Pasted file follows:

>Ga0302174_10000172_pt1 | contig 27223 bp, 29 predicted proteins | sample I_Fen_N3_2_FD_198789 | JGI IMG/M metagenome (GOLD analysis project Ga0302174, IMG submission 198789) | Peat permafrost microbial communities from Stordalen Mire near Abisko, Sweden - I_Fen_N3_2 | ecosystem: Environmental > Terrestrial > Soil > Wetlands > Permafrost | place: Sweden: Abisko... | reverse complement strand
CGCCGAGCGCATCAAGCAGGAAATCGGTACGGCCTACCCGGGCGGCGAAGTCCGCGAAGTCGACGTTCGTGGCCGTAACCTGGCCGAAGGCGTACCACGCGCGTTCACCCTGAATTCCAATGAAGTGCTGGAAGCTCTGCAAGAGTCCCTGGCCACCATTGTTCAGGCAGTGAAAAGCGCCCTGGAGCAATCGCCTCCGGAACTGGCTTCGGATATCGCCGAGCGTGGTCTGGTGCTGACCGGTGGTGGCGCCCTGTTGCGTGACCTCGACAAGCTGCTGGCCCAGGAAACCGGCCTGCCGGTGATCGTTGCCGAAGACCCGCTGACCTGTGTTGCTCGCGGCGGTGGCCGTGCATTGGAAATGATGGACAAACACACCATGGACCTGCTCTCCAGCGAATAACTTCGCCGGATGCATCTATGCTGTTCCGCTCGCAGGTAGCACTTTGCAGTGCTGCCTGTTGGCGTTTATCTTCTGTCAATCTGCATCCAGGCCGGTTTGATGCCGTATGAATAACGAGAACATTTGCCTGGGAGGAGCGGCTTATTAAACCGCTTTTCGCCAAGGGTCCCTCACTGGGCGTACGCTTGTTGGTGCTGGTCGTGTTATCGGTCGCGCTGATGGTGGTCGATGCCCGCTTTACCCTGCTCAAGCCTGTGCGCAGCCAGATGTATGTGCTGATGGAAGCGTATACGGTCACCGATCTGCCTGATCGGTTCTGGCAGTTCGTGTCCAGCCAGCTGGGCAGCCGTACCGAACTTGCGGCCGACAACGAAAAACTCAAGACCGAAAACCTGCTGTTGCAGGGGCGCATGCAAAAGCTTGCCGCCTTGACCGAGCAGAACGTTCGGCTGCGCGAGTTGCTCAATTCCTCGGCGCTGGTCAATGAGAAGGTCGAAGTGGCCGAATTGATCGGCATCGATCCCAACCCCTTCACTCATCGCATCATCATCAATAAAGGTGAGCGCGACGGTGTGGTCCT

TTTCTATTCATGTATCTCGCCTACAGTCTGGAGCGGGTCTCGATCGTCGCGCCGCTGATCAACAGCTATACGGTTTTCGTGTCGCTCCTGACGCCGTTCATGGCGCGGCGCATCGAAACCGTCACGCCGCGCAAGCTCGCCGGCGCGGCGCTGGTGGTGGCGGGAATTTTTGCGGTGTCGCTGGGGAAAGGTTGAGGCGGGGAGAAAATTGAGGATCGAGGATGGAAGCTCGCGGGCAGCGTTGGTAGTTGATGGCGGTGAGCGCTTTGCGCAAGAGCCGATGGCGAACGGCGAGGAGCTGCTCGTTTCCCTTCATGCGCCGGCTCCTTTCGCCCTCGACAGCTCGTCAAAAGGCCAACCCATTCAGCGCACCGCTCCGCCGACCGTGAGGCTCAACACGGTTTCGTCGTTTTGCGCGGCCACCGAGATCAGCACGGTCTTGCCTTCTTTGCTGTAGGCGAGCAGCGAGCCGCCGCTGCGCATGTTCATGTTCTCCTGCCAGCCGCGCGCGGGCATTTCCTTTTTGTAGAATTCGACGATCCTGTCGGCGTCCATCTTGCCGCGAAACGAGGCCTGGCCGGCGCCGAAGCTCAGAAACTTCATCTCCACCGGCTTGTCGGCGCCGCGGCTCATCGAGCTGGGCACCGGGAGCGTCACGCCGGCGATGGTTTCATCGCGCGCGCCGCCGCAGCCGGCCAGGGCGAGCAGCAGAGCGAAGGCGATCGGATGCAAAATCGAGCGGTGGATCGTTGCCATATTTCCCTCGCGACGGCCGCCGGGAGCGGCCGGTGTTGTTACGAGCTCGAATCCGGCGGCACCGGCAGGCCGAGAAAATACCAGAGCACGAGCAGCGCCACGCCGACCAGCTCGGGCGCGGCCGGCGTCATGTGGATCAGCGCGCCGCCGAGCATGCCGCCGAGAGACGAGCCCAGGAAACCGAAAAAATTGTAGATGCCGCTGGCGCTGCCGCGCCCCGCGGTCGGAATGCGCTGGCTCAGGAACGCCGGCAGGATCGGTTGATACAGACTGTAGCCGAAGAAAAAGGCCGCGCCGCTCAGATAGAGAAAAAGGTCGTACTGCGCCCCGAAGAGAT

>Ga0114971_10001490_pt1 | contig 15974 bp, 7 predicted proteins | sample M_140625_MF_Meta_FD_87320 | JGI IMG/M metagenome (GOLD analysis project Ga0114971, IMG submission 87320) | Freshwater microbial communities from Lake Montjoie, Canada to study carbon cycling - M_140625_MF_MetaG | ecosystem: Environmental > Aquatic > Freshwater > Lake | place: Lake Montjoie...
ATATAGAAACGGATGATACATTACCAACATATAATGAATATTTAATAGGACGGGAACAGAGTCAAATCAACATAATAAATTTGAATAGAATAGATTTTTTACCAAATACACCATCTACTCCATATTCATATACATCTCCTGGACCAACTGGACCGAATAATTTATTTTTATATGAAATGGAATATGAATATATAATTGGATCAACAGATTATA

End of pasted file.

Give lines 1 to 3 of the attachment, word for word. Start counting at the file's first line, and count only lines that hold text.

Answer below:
>Ga0302174_10000172_pt1 | contig 27223 bp, 29 predicted proteins | sample I_Fen_N3_2_FD_198789 | JGI IMG/M metagenome (GOLD analysis project Ga0302174, IMG submission 198789) | Peat permafrost microbial communities from Stordalen Mire near Abisko, Sweden - I_Fen_N3_2 | ecosystem: Environmental > Terrestrial > Soil > Wetlands > Permafrost | place: Sweden: Abisko... | reverse complement strand
CGCCGAGCGCATCAAGCAGGAAATCGGTACGGCCTACCCGGGCGGCGAAGTCCGCGAAGTCGACGTTCGTGGCCGTAACCTGGCCGAAGGCGTACCACGCGCGTTCACCCTGAATTCCAATGAAGTGCTGGAAGCTCTGCAAGAGTCCCTGGCCACCATTGTTCAGGCAGTGAAAAGCGCCCTGGAGCAATCGCCTCCGGAACTGGCTTCGGATATCGCCGAGCGTGGTCTGGTGCTGACCGGTGGTGGCGCCCTGTTGCGTGACCTCGACAAGCTGCTGGCCCAGGAAACCGGCCTGCCGGTGATCGTTGCCGAAGACCCGCTGACCTGTGTTGCTCGCGGCGGTGGCCGTGCATTGGAAATGATGGACAAACACACCATGGACCTGCTCTCCAGCGAATAACTTCGCCGGATGCATCTATGCTGTTCCGCTCGCAGGTAGCACTTTGCAGTGCTGCCTGTTGGCGTTTATCTTCTGTCAATCTGCATCCAGGCCGGTTTGATGCCGTATGAATAACGAGAACATTTGCCTGGGAGGAGCGGCTTATTAAACCGCTTTTCGCCAAGGGTCCCTCACTGGGCGTACGCTTGTTGGTGCTGGTCGTGTTATCGGTCGCGCTGATGGTGGTCGATGCCCGCTTTACCCTGCTCAAGCCTGTGCGCAGCCAGATGTATGTGCTGATGGAAGCGTATACGGTCACCGATCTGCCTGATCGGTTCTGGCAGTTCGTGTCCAGCCAGCTGGGCAGCCGTACCGAACTTGCGGCCGACAACGAAAAACTCAAGACCGAAAACCTGCTGTTGCAGGGGCGCATGCAAAAGCTTGCCGCCTTGACCGAGCAGAACGTTCGGCTGCGCGAGTTGCTCAATTCCTCGGCGCTGGTCAATGAGAAGGTCGAAGTGGCCGAATTGATCGGCATCGATCCCAACCCCTTCACTCATCGCATCATCATCAATAAAGGTGAGCGCGACGGTGTGGTCCT

TTTCTATTCATGTATCTCGCCTACAGTCTGGAGCGGGTCTCGATCGTCGCGCCGCTGATCAACAGCTATACGGTTTTCGTGTCGCTCCTGACGCCGTTCATGGCGCGGCGCATCGAAACCGTCACGCCGCGCAAGCTCGCCGGCGCGGCGCTGGTGGTGGCGGGAATTTTTGCGGTGTCGCTGGGGAAAGGTTGAGGCGGGGAGAAAATTGAGGATCGAGGATGGAAGCTCGCGGGCAGCGTTGGTAGTTGATGGCGGTGAGCGCTTTGCGCAAGAGCCGATGGCGAACGGCGAGGAGCTGCTCGTTTCCCTTCATGCGCCGGCTCCTTTCGCCCTCGACAGCTCGTCAAAAGGCCAACCCATTCAGCGCACCGCTCCGCCGACCGTGAGGCTCAACACGGTTTCGTCGTTTTGCGCGGCCACCGAGATCAGCACGGTCTTGCCTTCTTTGCTGTAGGCGAGCAGCGAGCCGCCGCTGCGCATGTTCATGTTCTCCTGCCAGCCGCGCGCGGGCATTTCCTTTTTGTAGAATTCGACGATCCTGTCGGCGTCCATCTTGCCGCGAAACGAGGCCTGGCCGGCGCCGAAGCTCAGAAACTTCATCTCCACCGGCTTGTCGGCGCCGCGGCTCATCGAGCTGGGCACCGGGAGCGTCACGCCGGCGATGGTTTCATCGCGCGCGCCGCCGCAGCCGGCCAGGGCGAGCAGCAGAGCGAAGGCGATCGGATGCAAAATCGAGCGGTGGATCGTTGCCATATTTCCCTCGCGACGGCCGCCGGGAGCGGCCGGTGTTGTTACGAGCTCGAATCCGGCGGCACCGGCAGGCCGAGAAAATACCAGAGCACGAGCAGCGCCACGCCGACCAGCTCGGGCGCGGCCGGCGTCATGTGGATCAGCGCGCCGCCGAGCATGCCGCCGAGAGACGAGCCCAGGAAACCGAAAAAATTGTAGATGCCGCTGGCGCTGCCGCGCCCCGCGGTCGGAATGCGCTGGCTCAGGAACGCCGGCAGGATCGGTTGATACAGACTGTAGCCGAAGAAAAAGGCCGCGCCGCTCAGATAGAGAAAAAGGTCGTACTGCGCCCCGAAGAGAT